Oral argument date: October 5, 2020
Decided on: December 10, 2020
Facts: Adams considered applying for a judicial position but ultimately decided not to because the state required the candidate to be a Republican, and Adams was neither a Republican nor a Democrat. Adams filed a lawsuit against the governor, challenging the provision of the Delaware Constitution that limits judicial service to members of the Democratic and Republican Parties.
Issue(s): (1) Whether the plaintiff in this case have Article III standing to challenge Delaware’s judicial service requirements; (2) Whether a state law that effectively limits judicial service to members of the Democratic and Republican parties violate the First Amendment.
Holding: The Court held that because Adams had not shown that he was “able and ready” to apply for a judicial vacancy in the imminent future, he failed to demonstrate Article III standing to challenge the Delaware Constitution’s political balance requirement for appointments to the State’s major courts. Justice Stephen Breyer authored the unanimous (8-0) opinion of the Court. Article III standing requires that an “injury in fact” be “concrete and particularized” and “actual or imminent.” Because Adams did not adequately make this showing, his grievance is generalized and does not meet the requirement for an “injury in fact.”
Significance: With standing, the outcome of this case would have determined the constitutionality of provisions mandating partisan balance in state courts. The Court would have to decide whether political affiliation is a factor in judicial appointments, which could upset the long-standing traditions of keeping politics outside the court.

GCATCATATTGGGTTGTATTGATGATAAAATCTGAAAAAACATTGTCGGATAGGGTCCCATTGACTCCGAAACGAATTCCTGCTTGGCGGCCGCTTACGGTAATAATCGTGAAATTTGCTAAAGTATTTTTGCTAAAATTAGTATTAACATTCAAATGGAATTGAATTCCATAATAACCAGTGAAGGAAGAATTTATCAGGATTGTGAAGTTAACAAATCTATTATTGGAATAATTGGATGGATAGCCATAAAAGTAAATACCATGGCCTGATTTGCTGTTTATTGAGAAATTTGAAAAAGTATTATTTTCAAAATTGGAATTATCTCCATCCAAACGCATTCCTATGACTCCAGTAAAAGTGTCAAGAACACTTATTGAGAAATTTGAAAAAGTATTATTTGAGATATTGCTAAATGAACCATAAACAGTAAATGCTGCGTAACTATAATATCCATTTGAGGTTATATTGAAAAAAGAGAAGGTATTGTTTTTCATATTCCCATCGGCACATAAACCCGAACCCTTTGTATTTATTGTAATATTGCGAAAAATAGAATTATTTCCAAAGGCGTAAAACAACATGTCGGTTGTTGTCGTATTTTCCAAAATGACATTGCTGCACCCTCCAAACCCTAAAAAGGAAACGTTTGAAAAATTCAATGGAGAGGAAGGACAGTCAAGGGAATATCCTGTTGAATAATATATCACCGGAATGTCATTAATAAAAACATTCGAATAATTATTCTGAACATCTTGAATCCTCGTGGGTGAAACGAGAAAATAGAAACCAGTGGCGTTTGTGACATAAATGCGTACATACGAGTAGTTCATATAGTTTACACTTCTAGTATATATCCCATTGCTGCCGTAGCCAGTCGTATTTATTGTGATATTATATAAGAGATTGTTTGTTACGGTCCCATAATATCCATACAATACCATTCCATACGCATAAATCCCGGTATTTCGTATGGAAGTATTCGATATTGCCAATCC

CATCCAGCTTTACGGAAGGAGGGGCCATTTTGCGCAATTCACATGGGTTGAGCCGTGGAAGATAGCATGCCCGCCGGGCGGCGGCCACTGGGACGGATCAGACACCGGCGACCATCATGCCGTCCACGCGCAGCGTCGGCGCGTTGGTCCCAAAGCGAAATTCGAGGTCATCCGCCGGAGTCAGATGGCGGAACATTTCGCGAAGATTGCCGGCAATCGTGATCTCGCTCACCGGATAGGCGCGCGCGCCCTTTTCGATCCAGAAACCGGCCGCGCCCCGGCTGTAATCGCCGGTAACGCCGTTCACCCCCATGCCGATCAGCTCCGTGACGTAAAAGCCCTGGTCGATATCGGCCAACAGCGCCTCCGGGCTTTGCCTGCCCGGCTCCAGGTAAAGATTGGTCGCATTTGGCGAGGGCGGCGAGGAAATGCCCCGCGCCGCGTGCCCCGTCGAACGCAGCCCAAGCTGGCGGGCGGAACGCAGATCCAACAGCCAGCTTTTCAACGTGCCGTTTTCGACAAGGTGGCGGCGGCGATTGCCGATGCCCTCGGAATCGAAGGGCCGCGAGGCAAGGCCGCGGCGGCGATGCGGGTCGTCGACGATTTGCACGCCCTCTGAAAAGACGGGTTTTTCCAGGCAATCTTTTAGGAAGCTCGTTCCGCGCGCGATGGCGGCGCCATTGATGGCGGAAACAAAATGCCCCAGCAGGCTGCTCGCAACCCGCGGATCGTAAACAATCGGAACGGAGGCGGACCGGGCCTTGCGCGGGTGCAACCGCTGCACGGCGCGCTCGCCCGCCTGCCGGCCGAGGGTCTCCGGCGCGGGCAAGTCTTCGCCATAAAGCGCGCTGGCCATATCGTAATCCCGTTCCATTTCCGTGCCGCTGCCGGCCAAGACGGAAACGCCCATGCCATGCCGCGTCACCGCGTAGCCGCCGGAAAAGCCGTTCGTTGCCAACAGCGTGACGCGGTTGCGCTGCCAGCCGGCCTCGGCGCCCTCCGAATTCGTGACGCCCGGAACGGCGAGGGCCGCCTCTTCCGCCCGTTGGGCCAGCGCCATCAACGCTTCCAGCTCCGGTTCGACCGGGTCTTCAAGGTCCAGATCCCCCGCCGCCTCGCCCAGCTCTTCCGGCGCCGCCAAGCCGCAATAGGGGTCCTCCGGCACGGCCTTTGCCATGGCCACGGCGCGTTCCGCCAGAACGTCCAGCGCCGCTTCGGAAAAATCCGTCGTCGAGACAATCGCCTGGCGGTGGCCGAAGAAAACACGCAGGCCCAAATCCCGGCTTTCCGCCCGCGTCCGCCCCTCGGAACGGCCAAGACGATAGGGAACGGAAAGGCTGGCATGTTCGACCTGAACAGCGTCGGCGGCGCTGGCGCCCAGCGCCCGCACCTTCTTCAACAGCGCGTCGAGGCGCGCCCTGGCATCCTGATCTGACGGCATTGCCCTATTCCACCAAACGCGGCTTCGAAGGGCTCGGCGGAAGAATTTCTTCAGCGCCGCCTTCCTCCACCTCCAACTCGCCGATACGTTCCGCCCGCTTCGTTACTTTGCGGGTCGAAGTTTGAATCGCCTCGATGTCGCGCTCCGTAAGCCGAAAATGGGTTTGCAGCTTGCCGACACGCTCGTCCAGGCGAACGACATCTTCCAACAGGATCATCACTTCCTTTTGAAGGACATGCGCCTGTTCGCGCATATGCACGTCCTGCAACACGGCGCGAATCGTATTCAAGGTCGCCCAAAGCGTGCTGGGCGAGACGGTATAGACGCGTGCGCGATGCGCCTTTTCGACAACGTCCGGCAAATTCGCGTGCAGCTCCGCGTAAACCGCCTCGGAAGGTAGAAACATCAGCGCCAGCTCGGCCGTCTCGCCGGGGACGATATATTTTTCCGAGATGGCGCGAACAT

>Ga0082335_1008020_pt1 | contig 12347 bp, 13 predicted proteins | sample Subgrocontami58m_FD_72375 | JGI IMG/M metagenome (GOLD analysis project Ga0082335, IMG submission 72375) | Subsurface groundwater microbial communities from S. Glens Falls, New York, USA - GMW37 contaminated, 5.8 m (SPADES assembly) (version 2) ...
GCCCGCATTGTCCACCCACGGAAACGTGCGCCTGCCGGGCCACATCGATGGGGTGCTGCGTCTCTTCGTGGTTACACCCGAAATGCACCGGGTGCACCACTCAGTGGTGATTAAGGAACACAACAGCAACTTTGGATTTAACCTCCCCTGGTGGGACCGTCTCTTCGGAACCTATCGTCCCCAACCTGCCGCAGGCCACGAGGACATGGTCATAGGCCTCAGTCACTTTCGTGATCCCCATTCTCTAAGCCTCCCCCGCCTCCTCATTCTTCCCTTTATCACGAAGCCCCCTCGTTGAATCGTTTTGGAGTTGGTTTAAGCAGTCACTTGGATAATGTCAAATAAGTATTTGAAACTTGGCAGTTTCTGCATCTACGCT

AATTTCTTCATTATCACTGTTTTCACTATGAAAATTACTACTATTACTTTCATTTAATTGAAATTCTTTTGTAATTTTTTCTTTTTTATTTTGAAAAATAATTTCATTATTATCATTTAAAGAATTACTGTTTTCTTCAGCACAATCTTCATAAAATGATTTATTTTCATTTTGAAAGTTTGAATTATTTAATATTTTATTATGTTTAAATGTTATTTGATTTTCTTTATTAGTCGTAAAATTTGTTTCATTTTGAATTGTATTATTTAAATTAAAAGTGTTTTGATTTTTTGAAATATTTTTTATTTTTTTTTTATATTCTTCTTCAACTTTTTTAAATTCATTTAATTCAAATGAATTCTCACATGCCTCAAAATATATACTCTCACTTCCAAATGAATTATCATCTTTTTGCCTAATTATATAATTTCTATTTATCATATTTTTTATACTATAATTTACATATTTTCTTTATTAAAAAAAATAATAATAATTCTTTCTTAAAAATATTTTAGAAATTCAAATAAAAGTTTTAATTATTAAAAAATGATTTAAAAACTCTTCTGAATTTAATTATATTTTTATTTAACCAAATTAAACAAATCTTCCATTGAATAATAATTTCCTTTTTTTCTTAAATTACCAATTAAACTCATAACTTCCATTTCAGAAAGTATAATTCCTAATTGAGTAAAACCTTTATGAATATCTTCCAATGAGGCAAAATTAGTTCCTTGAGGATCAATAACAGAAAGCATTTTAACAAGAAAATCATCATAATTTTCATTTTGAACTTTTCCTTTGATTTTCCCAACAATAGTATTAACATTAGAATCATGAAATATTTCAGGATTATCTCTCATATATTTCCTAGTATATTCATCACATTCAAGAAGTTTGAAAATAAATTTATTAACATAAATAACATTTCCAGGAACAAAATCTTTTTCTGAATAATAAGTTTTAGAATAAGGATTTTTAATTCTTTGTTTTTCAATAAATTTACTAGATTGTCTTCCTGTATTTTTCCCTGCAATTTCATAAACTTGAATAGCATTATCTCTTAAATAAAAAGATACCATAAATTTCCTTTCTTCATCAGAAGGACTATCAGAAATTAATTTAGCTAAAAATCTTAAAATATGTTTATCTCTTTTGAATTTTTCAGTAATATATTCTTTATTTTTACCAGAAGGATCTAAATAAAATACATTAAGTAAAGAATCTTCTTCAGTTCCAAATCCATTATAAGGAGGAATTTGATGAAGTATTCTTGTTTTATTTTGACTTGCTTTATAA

Oral argument date: October 13, 2020
Decided on: December 10, 2020
Facts: In 2014, a general court-martial composed of a military judge alone found Michael Briggs guilty of rape in violation of Article 120(a), Uniform Code of Military Justice (UCMJ) for conduct that occurred nine years earlier, in 2005. The UCMJ allows for a military offense that is punishable by death to be “tried and punished at any time without limitation.” Briggs argued on appeal that rape was not “punishable by death” and thus was subject to the five-year statute of limitations for non-capital crimes.
Issue(s): Whether the U.S. Court of Appeals for the Armed Forces err in concluding—contrary to its own longstanding precedent—that the Uniform Code of Military Justice allows prosecution of a rape that occurred between 1986 and 2006 only if it was discovered and charged within five years.
Holding: The Court found that the U.S. Court of Appeals for the Armed Forces erred in concluding that the five-year statute of limitations applies to the prosecution of rape. Justice Samuel Alito authored the opinion on behalf of a unanimous (8-0) Court. The UCMJ is a “uniform” code, meaning it refers only to other provisions within the UCMJ itself, rather than external sources of law. Second, statutes of limitations are intended to provide clarity, and having to consider “all applicable law” to determine whether an offense is punishable by death obscures, rather than clarifies, the filing deadline. Finally, it is “unlikely” that lawmakers would want a statute of limitations to refer to judicial interpretations of such provisions, given that the purposes of statutes of limitations differ from the ends served courts’ Eighth Amendment analysis.